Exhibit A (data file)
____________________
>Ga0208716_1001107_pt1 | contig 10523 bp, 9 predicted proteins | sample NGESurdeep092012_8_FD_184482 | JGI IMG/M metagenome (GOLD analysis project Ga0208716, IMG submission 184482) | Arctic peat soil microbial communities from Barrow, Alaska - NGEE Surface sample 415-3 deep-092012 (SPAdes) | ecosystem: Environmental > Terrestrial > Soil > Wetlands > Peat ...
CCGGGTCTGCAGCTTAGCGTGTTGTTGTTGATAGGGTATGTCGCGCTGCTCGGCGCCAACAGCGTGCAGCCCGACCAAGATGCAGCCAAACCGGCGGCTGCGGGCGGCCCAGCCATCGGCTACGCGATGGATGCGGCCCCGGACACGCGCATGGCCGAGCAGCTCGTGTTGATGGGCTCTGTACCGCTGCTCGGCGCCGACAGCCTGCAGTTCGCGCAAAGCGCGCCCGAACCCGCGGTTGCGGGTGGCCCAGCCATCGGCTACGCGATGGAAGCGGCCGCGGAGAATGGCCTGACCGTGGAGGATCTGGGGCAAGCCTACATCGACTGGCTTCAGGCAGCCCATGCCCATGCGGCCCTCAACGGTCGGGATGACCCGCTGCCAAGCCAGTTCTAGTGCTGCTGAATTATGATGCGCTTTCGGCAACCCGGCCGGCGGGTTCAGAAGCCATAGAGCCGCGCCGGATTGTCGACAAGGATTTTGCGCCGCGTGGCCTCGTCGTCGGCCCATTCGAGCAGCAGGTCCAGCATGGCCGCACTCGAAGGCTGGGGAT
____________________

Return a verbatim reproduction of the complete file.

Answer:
>Ga0208716_1001107_pt1 | contig 10523 bp, 9 predicted proteins | sample NGESurdeep092012_8_FD_184482 | JGI IMG/M metagenome (GOLD analysis project Ga0208716, IMG submission 184482) | Arctic peat soil microbial communities from Barrow, Alaska - NGEE Surface sample 415-3 deep-092012 (SPAdes) | ecosystem: Environmental > Terrestrial > Soil > Wetlands > Peat ...
CCGGGTCTGCAGCTTAGCGTGTTGTTGTTGATAGGGTATGTCGCGCTGCTCGGCGCCAACAGCGTGCAGCCCGACCAAGATGCAGCCAAACCGGCGGCTGCGGGCGGCCCAGCCATCGGCTACGCGATGGATGCGGCCCCGGACACGCGCATGGCCGAGCAGCTCGTGTTGATGGGCTCTGTACCGCTGCTCGGCGCCGACAGCCTGCAGTTCGCGCAAAGCGCGCCCGAACCCGCGGTTGCGGGTGGCCCAGCCATCGGCTACGCGATGGAAGCGGCCGCGGAGAATGGCCTGACCGTGGAGGATCTGGGGCAAGCCTACATCGACTGGCTTCAGGCAGCCCATGCCCATGCGGCCCTCAACGGTCGGGATGACCCGCTGCCAAGCCAGTTCTAGTGCTGCTGAATTATGATGCGCTTTCGGCAACCCGGCCGGCGGGTTCAGAAGCCATAGAGCCGCGCCGGATTGTCGACAAGGATTTTGCGCCGCGTGGCCTCGTCGTCGGCCCATTCGAGCAGCAGGTCCAGCATGGCCGCACTCGAAGGCTGGGGAT